There’s no place like home – for healthcare.
A century ago, care for the sick was provided at home. Families took care of each other. Doctors made house calls to look after those who were ailing. Patients paid cash.
During the great insurance and technology waves of the 20th century American healthcare exploded. Blue Cross Plans were founded to help people afford care and insurance coverage became widespread. Great technologies in pharmaceuticals, diagnostics and devices emerged. Huge new hospital complexes became the center of healthcare. And while many more Americans have much more access to healthcare, it’s unclear whether we are all better off.
Costs have exploded. The share of the economy devoted to healthcare jumped from 5 percent in 1960 to 13 percent in 2000, all the way to 17 percent in 2010. Are we getting value? In 1999, The Institute of Medicine estimated that as many as 98,000 people per year were dying from preventable medical errors in hospitals, the equivalent of a 747 crashing every day. We have by far the most expensive healthcare in the industrialized world, while our national health outcomes compete with those of a well managed third world dictatorship.
Perhaps it’s time for a change? More recently there are some shifts away from the hospital. Operations that used to be performed in an inpatient setting have moved to outpatient clinics. More diagnostic and screening procedures, such as colonoscopies, are now performed in doctor’s offices. Drugstore-based clinics have sprung up to diagnose simpler problems like strep throat.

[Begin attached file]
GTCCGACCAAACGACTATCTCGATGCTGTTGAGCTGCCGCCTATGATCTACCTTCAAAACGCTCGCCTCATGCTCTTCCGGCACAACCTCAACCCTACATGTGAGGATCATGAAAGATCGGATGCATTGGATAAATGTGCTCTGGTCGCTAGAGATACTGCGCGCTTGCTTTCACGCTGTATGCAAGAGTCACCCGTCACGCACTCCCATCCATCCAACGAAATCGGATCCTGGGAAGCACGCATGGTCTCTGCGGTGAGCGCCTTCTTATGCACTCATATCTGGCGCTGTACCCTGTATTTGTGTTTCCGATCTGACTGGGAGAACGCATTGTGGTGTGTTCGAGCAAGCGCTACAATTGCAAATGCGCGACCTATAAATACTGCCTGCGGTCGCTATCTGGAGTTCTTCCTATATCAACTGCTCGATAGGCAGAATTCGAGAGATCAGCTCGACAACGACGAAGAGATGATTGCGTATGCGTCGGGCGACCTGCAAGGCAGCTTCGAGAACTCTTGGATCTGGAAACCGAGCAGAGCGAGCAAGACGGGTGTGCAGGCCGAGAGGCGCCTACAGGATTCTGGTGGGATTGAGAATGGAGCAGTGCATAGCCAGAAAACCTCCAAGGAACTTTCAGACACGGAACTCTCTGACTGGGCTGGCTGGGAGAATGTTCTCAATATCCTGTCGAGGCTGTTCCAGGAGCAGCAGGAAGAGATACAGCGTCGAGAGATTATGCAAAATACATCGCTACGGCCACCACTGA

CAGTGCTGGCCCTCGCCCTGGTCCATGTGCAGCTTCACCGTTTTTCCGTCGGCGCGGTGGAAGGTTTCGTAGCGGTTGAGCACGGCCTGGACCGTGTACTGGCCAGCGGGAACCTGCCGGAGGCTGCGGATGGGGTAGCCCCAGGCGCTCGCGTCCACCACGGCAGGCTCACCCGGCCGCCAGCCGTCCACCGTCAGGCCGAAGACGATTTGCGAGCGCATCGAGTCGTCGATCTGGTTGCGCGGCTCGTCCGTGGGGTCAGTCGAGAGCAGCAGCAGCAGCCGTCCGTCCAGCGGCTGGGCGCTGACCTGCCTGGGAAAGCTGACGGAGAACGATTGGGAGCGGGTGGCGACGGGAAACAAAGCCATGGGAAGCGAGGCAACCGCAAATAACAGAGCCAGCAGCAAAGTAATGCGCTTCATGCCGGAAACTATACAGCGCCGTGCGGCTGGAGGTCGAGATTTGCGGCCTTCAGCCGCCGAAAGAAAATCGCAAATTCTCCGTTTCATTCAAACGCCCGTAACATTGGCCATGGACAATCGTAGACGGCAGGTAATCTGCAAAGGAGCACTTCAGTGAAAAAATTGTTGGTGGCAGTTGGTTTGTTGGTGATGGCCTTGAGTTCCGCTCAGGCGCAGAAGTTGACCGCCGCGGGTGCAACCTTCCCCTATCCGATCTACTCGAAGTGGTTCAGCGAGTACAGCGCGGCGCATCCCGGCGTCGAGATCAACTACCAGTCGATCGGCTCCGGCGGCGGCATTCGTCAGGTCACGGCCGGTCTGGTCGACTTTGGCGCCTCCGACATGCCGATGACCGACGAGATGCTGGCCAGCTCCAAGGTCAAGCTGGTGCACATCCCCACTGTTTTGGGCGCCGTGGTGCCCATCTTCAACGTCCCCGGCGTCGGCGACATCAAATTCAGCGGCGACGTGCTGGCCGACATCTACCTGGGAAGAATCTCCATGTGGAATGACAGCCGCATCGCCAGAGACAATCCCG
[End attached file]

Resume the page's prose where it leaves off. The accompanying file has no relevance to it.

An AARP study revealed that more than 80 percent of people prefer care at home, even when they begin to need help or ongoing healthcare. Patients and families feel more empowered, and are pressing the healthcare system to address their needs. Physicians pay more attention to patient experience. They realize that collaboration leads to better outcomes.
Technology also helps. Smartphones, tablets, and high speed Internet have transformed consumer markets from finance to dating, enabling people to do more from the comfort of home than they could ever have imagined. New technologies are doing the same for healthcare: home dialysis, remote monitoring, home infusion, and home sleep monitoring are just a few examples.
You might think hospitals would resist – in fact they are helping to make it happen. In the old world of fee-for-service reimbursement, hospitals worked hard to generate referrals for expensive tests, procedures, and inpatient treatments. When a patient bounced back to the hospital after discharge, it just meant additional revenue. But Medicare and commercial insurers are moving rapidly toward value based payments, meaning hospitals want patients to be treated in more cost-effective settings and avoid readmission, as long as quality is maintained or improved.
Of course, hospitals continue to perform major surgeries and take care of the sickest patients. However, once those patients are discharged, hospitals that participate in value based payment arrangements such as Accountable Care Organizations (ACOs) and Bundled Payments for Care Improvement (BPCI) want to avoid unnecessary and expensive stays in inpatient rehabilitation centers. If a patient can be safely discharged directly to the home or after a short rehab stay, it helps the hospital’s bottom line and gives patients what they want.
In early days of managed care, health plans were heavily criticized for taking a stand against runaway costs. Now health plans are getting credit for the innovations they are bringing to the market. In the new accountable care models, hospitals and other providers succeed financially only when quality, outcomes and patient experience goals are met. As pressure for better results grows from patients and Washington, healthcare will inevitably return to the home.